A good example is the so-called Part 810 issue. To export equipment, the Nuclear Regulatory Commission would have to issue a license. It can only do that in the context of an agreement with the importer (in this case the Saudis) on cooperation on civil nuclear power, a so-called “123 agreement,” named for the section in the Atomic Energy Act that lays out the conditions for equipment exports. To export technology, that is, information, or to perform services, the exporter needs an approval from the Department of Energy (DOE), which is granted under Part 810 of its regulations.
It was uncovered recently that DOE had granted 810 approvals to seven firms seeking Saudi nuclear business. While such actions have always been public in the past, the Trump administration kept them secret, relying on the exemption in the regulation for proprietary information. DOE added a creative wrinkle: it claimed that not only were the contents of the 810 technology transfer proprietary, but the name of the exporter was also proprietary, which is a bit of a legal stretch.
Not only that, but DOE claimed even Congress couldn’t have access to the information. Here DOE has waded into illegal territory. The Atomic Energy Act (Section 123 e) instructs the Executive to keep Congress “fully and currently” informed of its activities. At one time, decades ago, this was a fearsome instruction, and nuclear officials testifying before Congress seriously worried whether they had complied with “fully and currently.” But in time, Congress ceded much of its power and congressional oversight went slack to the point that Congress got out of the habit of overseeing the Executive. In fact, it was a revelation to congressmen and their staffs that the law required the Executive to inform them what it was up to in areas covered by the Atomic Energy Act.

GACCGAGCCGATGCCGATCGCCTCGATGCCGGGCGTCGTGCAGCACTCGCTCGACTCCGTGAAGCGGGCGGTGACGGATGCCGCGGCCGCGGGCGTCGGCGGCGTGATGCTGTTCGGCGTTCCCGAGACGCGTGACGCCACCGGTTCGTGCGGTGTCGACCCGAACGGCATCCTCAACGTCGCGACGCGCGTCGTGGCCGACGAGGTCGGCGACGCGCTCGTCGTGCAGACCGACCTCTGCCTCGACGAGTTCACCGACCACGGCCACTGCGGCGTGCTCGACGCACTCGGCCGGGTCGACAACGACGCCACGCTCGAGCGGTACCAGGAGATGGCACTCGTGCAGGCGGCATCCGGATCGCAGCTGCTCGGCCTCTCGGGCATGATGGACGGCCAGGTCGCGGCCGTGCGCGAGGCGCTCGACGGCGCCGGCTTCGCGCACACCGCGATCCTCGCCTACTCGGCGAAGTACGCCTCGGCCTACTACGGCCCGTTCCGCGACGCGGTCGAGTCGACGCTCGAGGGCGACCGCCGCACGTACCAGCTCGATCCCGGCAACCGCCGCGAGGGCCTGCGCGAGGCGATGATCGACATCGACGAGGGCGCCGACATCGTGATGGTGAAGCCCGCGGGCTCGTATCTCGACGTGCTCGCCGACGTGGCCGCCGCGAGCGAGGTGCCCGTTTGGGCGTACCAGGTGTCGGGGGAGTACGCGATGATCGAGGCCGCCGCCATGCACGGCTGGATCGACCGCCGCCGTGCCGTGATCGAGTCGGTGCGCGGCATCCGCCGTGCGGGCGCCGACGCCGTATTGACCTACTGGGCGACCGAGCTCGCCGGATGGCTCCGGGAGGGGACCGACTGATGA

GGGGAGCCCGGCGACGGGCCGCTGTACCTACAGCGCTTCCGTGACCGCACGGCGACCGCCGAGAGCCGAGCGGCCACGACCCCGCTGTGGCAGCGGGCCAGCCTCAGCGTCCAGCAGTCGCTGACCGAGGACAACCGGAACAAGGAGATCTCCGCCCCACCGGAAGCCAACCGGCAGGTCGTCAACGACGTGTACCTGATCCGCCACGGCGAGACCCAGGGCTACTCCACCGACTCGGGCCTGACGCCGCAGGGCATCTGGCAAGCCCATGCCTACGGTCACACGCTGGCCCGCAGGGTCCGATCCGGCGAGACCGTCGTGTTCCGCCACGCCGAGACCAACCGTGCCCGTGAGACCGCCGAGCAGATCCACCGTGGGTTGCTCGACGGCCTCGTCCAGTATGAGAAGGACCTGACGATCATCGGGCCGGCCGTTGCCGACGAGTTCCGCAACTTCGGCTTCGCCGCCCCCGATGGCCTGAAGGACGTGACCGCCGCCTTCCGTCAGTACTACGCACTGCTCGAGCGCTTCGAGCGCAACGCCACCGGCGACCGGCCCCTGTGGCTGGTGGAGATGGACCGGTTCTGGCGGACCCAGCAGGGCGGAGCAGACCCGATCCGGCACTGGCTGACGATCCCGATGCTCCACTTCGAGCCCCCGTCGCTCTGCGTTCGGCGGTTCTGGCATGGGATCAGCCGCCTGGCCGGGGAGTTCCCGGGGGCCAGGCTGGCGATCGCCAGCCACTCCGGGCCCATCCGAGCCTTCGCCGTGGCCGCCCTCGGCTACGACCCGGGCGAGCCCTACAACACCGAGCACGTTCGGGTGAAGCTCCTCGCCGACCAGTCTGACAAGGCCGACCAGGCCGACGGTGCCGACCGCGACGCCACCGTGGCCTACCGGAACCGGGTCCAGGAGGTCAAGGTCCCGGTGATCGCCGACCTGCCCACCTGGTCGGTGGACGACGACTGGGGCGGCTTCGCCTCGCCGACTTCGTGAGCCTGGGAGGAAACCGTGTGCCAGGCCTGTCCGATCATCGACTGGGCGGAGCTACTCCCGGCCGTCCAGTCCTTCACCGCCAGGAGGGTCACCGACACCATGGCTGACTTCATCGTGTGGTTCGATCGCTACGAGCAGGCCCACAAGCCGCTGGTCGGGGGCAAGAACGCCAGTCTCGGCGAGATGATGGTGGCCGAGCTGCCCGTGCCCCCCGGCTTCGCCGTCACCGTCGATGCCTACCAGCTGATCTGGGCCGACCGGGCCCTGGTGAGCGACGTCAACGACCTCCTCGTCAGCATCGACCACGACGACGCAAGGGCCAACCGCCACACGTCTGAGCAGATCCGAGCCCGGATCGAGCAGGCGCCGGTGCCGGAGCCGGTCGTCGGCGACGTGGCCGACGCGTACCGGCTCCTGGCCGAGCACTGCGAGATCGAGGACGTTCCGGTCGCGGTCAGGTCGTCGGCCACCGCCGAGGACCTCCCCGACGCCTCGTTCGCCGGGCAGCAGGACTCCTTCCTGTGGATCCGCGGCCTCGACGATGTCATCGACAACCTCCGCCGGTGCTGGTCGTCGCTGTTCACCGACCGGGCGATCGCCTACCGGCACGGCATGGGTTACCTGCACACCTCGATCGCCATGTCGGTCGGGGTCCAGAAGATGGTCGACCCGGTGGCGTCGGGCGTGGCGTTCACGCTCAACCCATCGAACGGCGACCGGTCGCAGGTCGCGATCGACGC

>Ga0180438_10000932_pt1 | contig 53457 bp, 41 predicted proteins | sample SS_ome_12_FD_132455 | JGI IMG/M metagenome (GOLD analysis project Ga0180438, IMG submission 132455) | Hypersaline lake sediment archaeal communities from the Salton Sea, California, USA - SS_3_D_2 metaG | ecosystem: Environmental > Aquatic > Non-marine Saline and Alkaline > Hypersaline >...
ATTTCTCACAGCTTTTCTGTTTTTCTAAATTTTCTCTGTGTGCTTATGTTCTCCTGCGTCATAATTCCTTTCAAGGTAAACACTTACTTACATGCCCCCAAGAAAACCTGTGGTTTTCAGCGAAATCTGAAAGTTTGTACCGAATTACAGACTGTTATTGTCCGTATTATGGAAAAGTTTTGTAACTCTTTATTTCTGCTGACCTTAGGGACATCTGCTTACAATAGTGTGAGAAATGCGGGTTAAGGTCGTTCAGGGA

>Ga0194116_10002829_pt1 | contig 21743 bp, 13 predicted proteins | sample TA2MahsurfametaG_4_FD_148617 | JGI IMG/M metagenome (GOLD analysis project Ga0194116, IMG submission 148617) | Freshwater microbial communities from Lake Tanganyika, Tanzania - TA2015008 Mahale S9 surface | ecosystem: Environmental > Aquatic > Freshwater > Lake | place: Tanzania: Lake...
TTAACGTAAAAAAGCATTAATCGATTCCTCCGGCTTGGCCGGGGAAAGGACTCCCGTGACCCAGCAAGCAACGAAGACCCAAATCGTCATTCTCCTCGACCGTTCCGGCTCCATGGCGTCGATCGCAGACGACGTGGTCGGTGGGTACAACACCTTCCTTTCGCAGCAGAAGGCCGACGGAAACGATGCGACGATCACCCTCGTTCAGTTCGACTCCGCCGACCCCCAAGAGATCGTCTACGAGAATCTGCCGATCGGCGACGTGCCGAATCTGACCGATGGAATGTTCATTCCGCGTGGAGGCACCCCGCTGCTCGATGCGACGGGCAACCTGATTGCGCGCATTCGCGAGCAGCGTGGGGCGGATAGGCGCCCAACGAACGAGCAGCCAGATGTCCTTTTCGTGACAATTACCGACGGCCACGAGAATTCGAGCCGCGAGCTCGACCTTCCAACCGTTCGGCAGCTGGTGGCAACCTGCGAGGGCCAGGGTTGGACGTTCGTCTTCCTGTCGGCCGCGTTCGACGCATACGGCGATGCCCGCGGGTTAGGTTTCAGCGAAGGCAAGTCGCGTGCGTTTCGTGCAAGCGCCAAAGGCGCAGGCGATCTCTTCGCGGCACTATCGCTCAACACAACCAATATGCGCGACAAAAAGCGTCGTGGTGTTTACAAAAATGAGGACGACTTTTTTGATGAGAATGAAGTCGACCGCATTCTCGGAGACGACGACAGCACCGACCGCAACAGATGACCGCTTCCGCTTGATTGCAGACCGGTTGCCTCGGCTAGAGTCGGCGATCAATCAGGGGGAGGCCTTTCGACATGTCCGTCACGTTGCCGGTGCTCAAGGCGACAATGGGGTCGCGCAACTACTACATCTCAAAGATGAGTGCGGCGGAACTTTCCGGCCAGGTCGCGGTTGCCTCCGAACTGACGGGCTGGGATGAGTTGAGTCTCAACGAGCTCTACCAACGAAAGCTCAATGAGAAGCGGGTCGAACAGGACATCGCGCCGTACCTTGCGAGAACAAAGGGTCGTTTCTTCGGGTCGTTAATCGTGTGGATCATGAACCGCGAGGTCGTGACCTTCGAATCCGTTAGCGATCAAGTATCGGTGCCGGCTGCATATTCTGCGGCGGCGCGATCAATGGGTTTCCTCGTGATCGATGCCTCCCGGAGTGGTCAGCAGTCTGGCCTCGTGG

It must have been a shock to the Trump crowd, too, but it didn’t faze them much. They went into their modus operandi—dragging things out, giving a bit of information and insisting it could not be passed on, and so on, counting on Congress to lose interest. The public still does not know the names of the recipients of the seven 810 approvals, or what were the subjects of the approvals, information we are entitled to know.
If Congress has any self-respect, then it will not stand for this state-of-affairs. Since the Executive does not honor the traditional customs of political process, only legislation that spells out its obligations can right the balance. There are legislative proposals authored by Rep. Brad Sherman (D-CA) in the House and Sen. Ed Markey (D-MA) in the Senate to restore Congress’ rightful power to oversee civil nuclear cooperation and block it if fails to meet key nonproliferation standards.
Such legislation will have difficulty getting through the Senate as it is currently constituted, but the effort to do so is needed to publicize the Executive’s overreach and marshal public opinion. Congress will also have to work harder at understanding complex nuclear issues. A Saudi bomb could create havoc in the Middle East on a scale beyond anything yet contemplated. Stronger Congressional action is needed to prevent it.